The photo is of the finished job, the original was the same before removal.

I was just asked to remove the engine only last week, so the timing is good.

I don't know where you live, but you can just pay for the shipping, etc.

Contact me by my general e-mail address; mrpete@tfb.com.......

clarkz71
12-14-06, 06:35 AM
found a used engine (67000 mi.) but they want $1000.

That's a good deal for a 67K engine. I might be inclined to cut my losses on the original engine and just get this used one if your sure it's good.

drewsdeville
12-14-06, 07:25 AM
Whats the deal with everyones hatred for the helicoil??? :hmm:

Me and my pops helicoiled a '92 4.9 4 years ago, and no problems arose. It can't be a strength issue because a helicoil's surface area on the block still makes it stronger than the original treads...

Approved or not, I don't see why a helicoil is a problem. Tried and trued by me for 4 years and still going...:bouncy:

clarkz71
12-14-06, 08:29 AM
It has nothing to do with hatred. Heli-coils were designed for and approved for the 4.9 , that's why they worked for you. For the Northstar GM and time-sert designed a specific kit to repair the block and thats the only factory authorized repair method and is the reason they work for that engine.

drewsdeville
12-14-06, 12:24 PM
Yes, but many people seem to make the problem material specific, saying that helicoils don' work well in an aluminum block engine...?

dp102288
12-14-06, 08:47 PM
disregard this post...I got confused.

MonzaRacer
12-18-06, 11:50 PM
drewsdeville, first of all GM would not contract with timesert if helicoils would work.
Straight from a N*/Olds Aurora stress test the time serts held up in abuse testing even under storqued and improperly installed.
similar testing with properly installed helicoils had this design engine "lifting" the heads at an estimated 4000 simulated miles of easy driving.
One due to the manufacturing technique of the block AND metalurgy the time sert works perfectly and has to date in tests never failed due to design.
OLDS used the Aurora (same as N*) stock block in a prototype indy car and decided to turbo it (even though it ran as NA) and they held up to 65 PSI boost with no failure and a helicoiled block failed up on start up and 5 PSI boost "idling" out to the track. Ripped the helicoils completely out of the block and trashed it.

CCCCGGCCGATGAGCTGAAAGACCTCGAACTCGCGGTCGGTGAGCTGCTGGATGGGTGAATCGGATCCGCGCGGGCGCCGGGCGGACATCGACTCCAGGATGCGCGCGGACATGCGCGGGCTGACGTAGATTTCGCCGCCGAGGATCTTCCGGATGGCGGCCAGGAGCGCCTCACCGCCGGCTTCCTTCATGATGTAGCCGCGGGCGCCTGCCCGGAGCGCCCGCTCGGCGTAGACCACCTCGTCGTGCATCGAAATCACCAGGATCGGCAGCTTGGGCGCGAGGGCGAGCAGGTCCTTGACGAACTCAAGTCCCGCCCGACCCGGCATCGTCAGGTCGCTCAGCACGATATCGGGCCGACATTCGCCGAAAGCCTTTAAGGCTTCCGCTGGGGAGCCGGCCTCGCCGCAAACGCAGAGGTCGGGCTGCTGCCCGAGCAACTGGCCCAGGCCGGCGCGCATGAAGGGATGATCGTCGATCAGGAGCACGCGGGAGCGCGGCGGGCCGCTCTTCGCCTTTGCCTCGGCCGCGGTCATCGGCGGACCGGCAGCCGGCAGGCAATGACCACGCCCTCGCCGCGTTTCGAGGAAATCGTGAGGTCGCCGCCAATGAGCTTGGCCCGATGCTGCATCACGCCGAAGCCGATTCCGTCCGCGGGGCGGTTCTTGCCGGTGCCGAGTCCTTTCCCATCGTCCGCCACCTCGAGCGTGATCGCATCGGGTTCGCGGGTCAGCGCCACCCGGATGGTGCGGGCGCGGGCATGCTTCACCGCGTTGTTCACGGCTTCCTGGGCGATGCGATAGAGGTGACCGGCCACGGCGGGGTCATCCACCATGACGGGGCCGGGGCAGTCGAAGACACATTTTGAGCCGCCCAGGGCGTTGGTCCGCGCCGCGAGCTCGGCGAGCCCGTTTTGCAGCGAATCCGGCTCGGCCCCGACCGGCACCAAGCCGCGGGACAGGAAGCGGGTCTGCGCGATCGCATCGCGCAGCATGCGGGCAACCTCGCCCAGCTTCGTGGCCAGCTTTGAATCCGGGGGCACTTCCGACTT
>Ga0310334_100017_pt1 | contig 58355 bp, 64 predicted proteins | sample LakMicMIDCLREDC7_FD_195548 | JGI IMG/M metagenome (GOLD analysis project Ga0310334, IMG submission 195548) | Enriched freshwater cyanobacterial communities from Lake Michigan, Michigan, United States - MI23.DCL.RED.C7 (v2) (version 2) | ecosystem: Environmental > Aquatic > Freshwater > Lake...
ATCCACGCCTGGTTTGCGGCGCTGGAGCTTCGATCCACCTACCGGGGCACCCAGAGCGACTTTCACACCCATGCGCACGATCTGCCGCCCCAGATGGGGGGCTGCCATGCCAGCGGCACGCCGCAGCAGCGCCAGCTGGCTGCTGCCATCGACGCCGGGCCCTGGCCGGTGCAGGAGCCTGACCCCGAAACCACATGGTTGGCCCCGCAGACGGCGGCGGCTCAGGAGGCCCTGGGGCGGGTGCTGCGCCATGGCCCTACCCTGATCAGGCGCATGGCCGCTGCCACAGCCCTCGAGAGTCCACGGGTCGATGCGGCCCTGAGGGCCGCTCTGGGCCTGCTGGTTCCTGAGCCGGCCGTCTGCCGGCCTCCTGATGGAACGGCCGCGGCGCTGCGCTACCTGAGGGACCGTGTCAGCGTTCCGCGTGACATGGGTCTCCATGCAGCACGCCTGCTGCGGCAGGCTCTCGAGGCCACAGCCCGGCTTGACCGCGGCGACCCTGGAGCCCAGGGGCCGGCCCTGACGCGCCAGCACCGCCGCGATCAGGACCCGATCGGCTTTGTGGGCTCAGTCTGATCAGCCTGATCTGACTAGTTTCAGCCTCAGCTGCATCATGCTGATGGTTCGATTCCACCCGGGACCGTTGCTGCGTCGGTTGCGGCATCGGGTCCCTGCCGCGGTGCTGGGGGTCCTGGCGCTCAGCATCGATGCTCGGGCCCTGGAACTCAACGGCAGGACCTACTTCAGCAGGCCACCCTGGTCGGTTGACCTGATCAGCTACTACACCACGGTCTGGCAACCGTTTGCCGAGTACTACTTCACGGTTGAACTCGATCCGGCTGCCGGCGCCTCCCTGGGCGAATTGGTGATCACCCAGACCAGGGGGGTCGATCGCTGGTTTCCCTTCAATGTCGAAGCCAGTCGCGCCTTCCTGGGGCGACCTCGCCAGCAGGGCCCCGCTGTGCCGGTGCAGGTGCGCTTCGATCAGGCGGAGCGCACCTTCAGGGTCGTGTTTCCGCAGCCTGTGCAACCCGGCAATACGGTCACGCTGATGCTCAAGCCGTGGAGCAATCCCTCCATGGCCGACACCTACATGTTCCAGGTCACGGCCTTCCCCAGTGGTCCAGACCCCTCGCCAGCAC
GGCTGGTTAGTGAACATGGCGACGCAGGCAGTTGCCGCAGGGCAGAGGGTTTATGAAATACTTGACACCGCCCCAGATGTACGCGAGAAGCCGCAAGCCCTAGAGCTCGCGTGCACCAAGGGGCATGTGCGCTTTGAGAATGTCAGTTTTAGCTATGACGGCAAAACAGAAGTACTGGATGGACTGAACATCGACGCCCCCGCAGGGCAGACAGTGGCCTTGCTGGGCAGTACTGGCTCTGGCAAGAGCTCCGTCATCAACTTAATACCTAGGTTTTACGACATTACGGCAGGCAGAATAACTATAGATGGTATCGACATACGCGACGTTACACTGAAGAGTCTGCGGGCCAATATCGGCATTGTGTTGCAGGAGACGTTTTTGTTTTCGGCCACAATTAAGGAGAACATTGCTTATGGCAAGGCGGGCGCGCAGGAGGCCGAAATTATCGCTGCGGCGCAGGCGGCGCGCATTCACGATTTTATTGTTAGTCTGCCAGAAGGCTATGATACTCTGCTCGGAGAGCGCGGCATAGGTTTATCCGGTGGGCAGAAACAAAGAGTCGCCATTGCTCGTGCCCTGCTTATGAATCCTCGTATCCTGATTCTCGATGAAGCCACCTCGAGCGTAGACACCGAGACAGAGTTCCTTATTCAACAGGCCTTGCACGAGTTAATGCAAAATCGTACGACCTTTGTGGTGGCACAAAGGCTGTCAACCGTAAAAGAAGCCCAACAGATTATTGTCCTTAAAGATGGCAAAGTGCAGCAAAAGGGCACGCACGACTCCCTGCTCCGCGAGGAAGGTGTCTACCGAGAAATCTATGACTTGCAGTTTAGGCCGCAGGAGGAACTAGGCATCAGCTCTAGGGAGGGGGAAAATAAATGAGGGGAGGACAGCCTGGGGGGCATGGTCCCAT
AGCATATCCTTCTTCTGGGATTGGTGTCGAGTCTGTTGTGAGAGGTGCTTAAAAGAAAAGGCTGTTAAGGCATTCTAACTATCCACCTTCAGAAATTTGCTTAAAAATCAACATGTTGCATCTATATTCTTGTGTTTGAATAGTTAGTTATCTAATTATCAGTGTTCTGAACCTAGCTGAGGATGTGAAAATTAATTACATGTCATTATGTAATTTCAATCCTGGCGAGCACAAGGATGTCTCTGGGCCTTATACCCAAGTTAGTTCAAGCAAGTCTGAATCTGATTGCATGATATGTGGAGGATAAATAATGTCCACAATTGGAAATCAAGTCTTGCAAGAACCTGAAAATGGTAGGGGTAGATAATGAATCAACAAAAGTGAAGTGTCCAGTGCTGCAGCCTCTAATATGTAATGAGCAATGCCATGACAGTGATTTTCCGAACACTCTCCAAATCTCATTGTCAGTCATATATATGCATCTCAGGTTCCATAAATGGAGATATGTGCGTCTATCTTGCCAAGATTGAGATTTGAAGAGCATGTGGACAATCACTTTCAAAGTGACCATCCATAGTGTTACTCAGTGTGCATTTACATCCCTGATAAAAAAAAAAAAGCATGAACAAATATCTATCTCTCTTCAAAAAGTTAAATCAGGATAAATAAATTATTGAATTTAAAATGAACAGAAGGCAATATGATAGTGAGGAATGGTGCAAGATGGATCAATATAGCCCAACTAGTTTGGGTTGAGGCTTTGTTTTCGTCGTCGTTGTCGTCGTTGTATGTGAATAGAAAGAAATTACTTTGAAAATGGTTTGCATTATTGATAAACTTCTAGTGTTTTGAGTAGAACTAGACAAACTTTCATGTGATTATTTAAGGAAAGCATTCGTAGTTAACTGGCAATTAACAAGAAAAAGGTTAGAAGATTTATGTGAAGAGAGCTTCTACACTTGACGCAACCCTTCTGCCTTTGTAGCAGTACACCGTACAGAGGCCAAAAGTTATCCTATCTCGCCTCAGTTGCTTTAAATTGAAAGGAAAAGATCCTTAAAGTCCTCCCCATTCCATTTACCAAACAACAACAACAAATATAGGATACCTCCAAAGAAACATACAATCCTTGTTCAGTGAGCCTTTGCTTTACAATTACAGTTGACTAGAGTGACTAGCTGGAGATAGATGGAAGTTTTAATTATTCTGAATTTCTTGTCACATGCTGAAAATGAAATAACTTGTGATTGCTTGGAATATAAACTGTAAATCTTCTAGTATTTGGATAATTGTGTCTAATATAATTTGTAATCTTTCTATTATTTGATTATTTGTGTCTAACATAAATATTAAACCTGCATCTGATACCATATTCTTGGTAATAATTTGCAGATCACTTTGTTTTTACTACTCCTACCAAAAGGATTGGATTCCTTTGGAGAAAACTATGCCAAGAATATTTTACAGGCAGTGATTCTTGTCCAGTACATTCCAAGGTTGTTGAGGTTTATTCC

Olds even put out a bulletin that cars complete warranty might be void if Helicoils were used(found out later that they couldnt do that).
But as for me as an engine builder I wouldnt use a helicoil in a deck surface of a block on any engine. I have used them in other less stress full areas but I dont like them in high stress areas. BUT that is just an engine builders choice and I usually build about 25 new race engines and freshen up about twice as many in year and have trashed $5k blocks with decks helicoiled (till I located a beter set up to use larger studs and simply bore out the head bolt holes in the heads and use larger studs, but now I can source neckdoen studs that only use larger threads but centerless ground down to stock diameter (but read this very expensive too) but a set of a SBC run around $800 bucks as we have to give then exact length and hole depth, etc. very time consuming but it works and will save trashing GM CNC bowtie blocks and all of our custom machinework.
I havent tried timeserts in a race block, hmm may try them and see,,,,,.
Lee

clarkz71
12-19-06, 04:58 AM
Great post. My thinking is that the Northstars need time-serts because of the higher compression (10.3:1) because the 4.9's call for heli-coils as well as Mercedes 3.8 and 5.0 aluminum block V8's which have a lower compression ratio. Your point about the turbo aurora's verifies this.

dkozloski
12-19-06, 12:10 PM
I've used Heli-Coils in aerospace applications in aluminum that were very highly stressed but it was not a repair but an original part that was engineered especially for that. The common Heli-Coil repair kits you see are much too short for the long threads in a Northstar block. Use the Timeserts. They were designed for this use and are proven. If you screw that up you can go to BigSerts.